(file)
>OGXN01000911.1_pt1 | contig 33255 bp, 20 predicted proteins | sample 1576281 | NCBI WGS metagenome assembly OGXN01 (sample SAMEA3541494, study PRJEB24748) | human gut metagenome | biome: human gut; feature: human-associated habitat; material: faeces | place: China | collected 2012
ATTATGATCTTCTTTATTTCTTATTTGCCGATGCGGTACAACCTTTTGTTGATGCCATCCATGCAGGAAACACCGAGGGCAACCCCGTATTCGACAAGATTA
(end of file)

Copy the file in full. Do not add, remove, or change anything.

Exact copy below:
>OGXN01000911.1_pt1 | contig 33255 bp, 20 predicted proteins | sample 1576281 | NCBI WGS metagenome assembly OGXN01 (sample SAMEA3541494, study PRJEB24748) | human gut metagenome | biome: human gut; feature: human-associated habitat; material: faeces | place: China | collected 2012
ATTATGATCTTCTTTATTTCTTATTTGCCGATGCGGTACAACCTTTTGTTGATGCCATCCATGCAGGAAACACCGAGGGCAACCCCGTATTCGACAAGATTA